• Go to Mercola.com and type in Bone Broth for the best brief video and article on the incredible benefits of broth, and a way to easily and quickly prepare it.

  2. Thanks Kris, It’s very important to me.

  3. Very helpful post. As for me, there is nothing wrong if we eat meat, they are rich in protein which is good in building a good body and muscle, but of course we should always consider to eat in moderation, too much meat is not good for us.

  4. Theresa says:

    Hi Kris,
    As you probably know, the media is blowing up today about red meat increasing the risk for heart disease due to its carnitine content. I’m confused, though, because other stuff I’ve read has talked about the beneficial effects of carnitine for the heart (preventing ischemia, particularly).

    I was hoping to get your take on that article. Also wondering if it could have something to do with potentially harmful bacteria being fueled by too much sugar intake?? Your thoughts would be much appreciated. http://www.nature.com/nm/journal/vaop/ncurrent/full/nm.3145.html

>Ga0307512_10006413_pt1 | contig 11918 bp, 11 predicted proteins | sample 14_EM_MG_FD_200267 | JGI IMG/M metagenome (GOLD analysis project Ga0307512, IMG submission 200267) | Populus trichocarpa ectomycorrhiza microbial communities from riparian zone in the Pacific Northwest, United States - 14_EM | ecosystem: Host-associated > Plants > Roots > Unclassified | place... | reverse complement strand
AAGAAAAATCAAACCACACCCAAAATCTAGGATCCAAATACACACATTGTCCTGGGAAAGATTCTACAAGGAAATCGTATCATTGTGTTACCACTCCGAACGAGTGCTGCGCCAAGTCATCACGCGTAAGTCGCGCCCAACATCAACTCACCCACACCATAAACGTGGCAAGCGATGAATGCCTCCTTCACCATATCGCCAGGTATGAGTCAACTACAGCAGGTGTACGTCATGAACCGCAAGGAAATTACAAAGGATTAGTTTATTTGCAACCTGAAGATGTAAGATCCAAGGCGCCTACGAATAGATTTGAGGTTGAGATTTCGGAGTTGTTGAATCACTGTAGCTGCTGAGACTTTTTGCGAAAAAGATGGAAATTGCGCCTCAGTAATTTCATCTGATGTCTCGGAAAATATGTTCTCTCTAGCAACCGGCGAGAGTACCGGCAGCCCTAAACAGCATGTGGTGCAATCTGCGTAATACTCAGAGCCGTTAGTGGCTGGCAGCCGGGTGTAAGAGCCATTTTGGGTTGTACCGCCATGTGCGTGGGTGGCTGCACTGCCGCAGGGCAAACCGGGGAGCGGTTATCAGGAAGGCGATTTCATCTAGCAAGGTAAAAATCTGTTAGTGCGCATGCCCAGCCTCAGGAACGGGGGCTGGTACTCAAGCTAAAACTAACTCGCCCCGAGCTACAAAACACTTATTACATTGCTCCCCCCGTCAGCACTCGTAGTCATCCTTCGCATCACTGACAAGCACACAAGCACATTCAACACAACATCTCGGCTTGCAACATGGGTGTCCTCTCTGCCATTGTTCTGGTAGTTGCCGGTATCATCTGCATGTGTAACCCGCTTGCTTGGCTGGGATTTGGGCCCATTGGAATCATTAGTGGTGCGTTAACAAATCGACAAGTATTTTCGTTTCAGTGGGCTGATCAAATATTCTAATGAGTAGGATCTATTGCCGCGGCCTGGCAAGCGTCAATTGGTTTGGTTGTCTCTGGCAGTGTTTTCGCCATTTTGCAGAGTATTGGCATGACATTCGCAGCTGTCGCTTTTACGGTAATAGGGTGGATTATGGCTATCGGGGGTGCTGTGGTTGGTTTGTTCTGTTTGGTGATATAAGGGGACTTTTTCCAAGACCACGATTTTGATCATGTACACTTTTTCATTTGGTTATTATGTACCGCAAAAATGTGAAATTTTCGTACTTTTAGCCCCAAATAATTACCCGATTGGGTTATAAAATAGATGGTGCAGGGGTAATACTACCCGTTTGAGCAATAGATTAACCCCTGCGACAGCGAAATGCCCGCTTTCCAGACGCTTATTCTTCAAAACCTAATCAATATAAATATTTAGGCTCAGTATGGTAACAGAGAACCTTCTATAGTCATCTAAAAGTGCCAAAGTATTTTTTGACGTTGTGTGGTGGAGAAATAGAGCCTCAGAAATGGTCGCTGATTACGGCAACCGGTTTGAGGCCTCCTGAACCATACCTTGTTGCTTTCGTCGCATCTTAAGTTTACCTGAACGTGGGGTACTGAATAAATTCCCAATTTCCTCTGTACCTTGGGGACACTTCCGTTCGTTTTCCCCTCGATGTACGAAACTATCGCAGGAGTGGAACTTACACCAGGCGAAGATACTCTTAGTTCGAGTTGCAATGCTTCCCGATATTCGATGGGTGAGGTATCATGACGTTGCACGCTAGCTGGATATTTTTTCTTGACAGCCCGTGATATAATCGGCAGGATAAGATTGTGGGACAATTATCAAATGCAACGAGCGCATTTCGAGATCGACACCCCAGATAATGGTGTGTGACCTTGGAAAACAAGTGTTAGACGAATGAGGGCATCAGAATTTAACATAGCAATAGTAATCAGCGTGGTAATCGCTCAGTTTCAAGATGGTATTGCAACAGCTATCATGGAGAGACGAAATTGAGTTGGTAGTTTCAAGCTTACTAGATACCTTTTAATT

5. Hello Kris! Have you come across any evidence to suggest that cooking meat affects the protein content or availability? What are you thoughts on raw fish/meat as a way of meeting our protein requirement without risking the cancerous HAs and PAHs?

    • Haven’t seen any research on that, no. Raw fish/meat would have less of those compounds that may contribute to cancer, but personally I find the idea of eating this stuff raw to be quite nauseating.

      As long as you don’t use too much heat and burn your food, then I don’t think there’s anything to worry about.

  6. Ludona H. Smith says:

    I was raised on heart, tongue, liver, gizzards, “ox tail”, bone broth and fresh butter. My dad encouraged us to eat cartilage which I still do to this day. My parents were raised eating “sweet breads” which were the name given to glands I believe, brain, “head cheese”, cod liver oil, fresh butter and eggs, etc.